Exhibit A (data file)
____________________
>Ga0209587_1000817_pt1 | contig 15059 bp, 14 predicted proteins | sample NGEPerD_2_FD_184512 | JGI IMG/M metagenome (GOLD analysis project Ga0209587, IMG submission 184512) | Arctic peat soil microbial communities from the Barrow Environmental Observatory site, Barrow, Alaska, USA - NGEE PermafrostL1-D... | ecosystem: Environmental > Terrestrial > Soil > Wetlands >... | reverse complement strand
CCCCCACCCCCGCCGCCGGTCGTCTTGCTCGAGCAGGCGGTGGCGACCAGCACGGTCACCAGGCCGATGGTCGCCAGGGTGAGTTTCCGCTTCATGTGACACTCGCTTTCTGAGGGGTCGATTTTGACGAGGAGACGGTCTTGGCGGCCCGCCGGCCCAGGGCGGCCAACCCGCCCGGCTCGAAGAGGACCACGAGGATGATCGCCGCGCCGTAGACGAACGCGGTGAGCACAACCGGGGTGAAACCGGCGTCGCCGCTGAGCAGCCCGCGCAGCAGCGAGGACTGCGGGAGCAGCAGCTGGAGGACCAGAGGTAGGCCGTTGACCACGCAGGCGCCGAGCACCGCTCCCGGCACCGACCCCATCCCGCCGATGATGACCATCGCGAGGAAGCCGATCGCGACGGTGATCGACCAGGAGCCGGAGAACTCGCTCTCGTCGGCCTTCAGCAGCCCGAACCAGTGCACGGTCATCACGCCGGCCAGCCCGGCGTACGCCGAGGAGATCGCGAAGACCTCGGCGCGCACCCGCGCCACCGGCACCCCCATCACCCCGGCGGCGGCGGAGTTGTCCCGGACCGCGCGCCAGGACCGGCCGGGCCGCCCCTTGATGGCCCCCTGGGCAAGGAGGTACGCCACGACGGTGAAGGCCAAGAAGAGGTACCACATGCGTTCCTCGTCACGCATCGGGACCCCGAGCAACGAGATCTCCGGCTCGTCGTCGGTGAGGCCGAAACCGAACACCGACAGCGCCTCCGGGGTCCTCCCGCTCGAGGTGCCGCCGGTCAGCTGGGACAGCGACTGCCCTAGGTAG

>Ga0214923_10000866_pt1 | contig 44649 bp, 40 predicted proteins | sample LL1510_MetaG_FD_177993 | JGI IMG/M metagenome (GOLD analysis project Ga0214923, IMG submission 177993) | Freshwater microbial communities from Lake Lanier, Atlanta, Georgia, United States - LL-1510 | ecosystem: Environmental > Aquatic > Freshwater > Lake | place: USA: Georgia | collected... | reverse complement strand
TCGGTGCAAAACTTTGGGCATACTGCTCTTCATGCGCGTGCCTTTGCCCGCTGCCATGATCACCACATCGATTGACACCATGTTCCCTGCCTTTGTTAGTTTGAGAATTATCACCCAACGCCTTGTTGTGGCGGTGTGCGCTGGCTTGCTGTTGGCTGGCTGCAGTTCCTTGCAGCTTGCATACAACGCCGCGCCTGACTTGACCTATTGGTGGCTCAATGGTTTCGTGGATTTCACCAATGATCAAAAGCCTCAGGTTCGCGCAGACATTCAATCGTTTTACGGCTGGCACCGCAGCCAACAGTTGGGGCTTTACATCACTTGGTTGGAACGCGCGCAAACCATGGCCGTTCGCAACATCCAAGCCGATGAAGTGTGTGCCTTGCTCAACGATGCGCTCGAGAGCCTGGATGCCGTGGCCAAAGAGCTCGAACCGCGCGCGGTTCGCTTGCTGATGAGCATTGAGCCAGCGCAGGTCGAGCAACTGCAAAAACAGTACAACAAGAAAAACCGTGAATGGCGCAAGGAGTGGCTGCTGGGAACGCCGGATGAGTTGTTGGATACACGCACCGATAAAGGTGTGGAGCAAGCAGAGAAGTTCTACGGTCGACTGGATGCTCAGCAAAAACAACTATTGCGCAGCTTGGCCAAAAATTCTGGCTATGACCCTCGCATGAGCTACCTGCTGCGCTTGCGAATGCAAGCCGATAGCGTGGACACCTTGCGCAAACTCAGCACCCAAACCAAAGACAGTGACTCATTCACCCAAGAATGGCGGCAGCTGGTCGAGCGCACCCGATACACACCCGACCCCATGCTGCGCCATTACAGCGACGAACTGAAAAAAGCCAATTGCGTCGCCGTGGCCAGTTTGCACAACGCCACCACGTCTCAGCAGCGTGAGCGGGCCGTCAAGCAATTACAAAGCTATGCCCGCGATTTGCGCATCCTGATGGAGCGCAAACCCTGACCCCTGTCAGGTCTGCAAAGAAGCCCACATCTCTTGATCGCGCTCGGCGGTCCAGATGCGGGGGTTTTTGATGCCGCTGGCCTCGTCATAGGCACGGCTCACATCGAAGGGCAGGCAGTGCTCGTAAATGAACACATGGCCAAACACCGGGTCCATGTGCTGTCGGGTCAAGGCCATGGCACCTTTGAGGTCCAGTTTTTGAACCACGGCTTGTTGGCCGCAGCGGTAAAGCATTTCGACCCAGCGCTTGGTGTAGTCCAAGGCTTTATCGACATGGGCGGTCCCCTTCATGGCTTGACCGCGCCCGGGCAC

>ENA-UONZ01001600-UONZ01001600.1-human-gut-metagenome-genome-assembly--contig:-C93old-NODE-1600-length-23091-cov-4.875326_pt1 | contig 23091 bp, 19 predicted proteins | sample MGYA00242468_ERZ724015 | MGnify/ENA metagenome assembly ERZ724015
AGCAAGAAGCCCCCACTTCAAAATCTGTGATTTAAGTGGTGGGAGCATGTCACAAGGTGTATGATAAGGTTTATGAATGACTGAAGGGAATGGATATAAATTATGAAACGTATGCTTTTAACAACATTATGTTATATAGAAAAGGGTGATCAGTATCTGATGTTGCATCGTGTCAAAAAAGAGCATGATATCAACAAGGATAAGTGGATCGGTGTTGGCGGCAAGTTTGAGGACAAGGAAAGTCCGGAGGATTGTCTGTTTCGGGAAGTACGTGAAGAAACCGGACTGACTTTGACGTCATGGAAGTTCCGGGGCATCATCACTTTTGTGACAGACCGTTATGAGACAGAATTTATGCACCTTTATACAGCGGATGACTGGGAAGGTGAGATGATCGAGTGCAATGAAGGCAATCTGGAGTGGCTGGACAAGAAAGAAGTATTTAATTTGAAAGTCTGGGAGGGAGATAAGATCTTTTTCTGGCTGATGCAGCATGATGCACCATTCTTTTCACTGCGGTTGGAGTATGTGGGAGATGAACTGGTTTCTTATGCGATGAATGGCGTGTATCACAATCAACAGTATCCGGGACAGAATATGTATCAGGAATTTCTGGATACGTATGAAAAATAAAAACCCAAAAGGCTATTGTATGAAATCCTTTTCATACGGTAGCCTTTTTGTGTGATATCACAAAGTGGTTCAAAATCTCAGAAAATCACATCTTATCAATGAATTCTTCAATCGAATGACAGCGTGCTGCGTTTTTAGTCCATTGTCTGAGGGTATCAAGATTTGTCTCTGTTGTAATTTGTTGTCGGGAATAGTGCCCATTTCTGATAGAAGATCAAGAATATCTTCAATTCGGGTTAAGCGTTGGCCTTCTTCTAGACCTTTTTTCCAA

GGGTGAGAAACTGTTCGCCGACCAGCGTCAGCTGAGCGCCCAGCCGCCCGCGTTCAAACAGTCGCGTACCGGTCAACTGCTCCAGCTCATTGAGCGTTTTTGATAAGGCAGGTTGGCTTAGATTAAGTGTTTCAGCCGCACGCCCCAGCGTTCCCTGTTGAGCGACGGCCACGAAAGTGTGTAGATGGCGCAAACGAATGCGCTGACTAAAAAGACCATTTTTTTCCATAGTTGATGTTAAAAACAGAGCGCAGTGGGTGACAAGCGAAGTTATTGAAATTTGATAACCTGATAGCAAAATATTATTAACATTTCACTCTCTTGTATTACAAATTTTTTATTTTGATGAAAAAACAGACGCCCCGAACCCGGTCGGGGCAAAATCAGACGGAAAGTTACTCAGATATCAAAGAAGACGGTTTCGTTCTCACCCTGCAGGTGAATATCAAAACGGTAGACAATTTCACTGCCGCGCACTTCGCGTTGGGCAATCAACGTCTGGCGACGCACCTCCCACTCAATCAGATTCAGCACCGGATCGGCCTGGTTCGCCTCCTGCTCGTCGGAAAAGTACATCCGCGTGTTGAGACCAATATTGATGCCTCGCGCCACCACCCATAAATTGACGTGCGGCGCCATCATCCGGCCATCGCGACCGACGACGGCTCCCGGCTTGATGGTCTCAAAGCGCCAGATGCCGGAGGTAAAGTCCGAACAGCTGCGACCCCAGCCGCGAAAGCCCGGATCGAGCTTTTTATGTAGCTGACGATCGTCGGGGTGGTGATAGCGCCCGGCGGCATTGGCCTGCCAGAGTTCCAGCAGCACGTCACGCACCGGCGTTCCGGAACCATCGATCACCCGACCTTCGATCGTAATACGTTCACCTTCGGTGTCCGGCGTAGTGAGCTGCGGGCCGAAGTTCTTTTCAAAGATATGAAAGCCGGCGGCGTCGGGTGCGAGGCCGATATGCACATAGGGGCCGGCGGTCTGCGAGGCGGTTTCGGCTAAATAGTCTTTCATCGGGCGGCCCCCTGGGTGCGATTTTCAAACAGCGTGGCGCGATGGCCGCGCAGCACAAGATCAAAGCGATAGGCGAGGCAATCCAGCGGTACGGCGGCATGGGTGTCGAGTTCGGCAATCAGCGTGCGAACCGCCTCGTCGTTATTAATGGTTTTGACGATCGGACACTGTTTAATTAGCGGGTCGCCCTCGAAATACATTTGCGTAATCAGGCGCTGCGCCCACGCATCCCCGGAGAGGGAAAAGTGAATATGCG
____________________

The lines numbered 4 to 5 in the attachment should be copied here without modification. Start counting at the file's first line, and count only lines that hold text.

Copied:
TCGGTGCAAAACTTTGGGCATACTGCTCTTCATGCGCGTGCCTTTGCCCGCTGCCATGATCACCACATCGATTGACACCATGTTCCCTGCCTTTGTTAGTTTGAGAATTATCACCCAACGCCTTGTTGTGGCGGTGTGCGCTGGCTTGCTGTTGGCTGGCTGCAGTTCCTTGCAGCTTGCATACAACGCCGCGCCTGACTTGACCTATTGGTGGCTCAATGGTTTCGTGGATTTCACCAATGATCAAAAGCCTCAGGTTCGCGCAGACATTCAATCGTTTTACGGCTGGCACCGCAGCCAACAGTTGGGGCTTTACATCACTTGGTTGGAACGCGCGCAAACCATGGCCGTTCGCAACATCCAAGCCGATGAAGTGTGTGCCTTGCTCAACGATGCGCTCGAGAGCCTGGATGCCGTGGCCAAAGAGCTCGAACCGCGCGCGGTTCGCTTGCTGATGAGCATTGAGCCAGCGCAGGTCGAGCAACTGCAAAAACAGTACAACAAGAAAAACCGTGAATGGCGCAAGGAGTGGCTGCTGGGAACGCCGGATGAGTTGTTGGATACACGCACCGATAAAGGTGTGGAGCAAGCAGAGAAGTTCTACGGTCGACTGGATGCTCAGCAAAAACAACTATTGCGCAGCTTGGCCAAAAATTCTGGCTATGACCCTCGCATGAGCTACCTGCTGCGCTTGCGAATGCAAGCCGATAGCGTGGACACCTTGCGCAAACTCAGCACCCAAACCAAAGACAGTGACTCATTCACCCAAGAATGGCGGCAGCTGGTCGAGCGCACCCGATACACACCCGACCCCATGCTGCGCCATTACAGCGACGAACTGAAAAAAGCCAATTGCGTCGCCGTGGCCAGTTTGCACAACGCCACCACGTCTCAGCAGCGTGAGCGGGCCGTCAAGCAATTACAAAGCTATGCCCGCGATTTGCGCATCCTGATGGAGCGCAAACCCTGACCCCTGTCAGGTCTGCAAAGAAGCCCACATCTCTTGATCGCGCTCGGCGGTCCAGATGCGGGGGTTTTTGATGCCGCTGGCCTCGTCATAGGCACGGCTCACATCGAAGGGCAGGCAGTGCTCGTAAATGAACACATGGCCAAACACCGGGTCCATGTGCTGTCGGGTCAAGGCCATGGCACCTTTGAGGTCCAGTTTTTGAACCACGGCTTGTTGGCCGCAGCGGTAAAGCATTTCGACCCAGCGCTTGGTGTAGTCCAAGGCTTTATCGACATGGGCGGTCCCCTTCATGGCTTGACCGCGCCCGGGCAC

>ENA-UONZ01001600-UONZ01001600.1-human-gut-metagenome-genome-assembly--contig:-C93old-NODE-1600-length-23091-cov-4.875326_pt1 | contig 23091 bp, 19 predicted proteins | sample MGYA00242468_ERZ724015 | MGnify/ENA metagenome assembly ERZ724015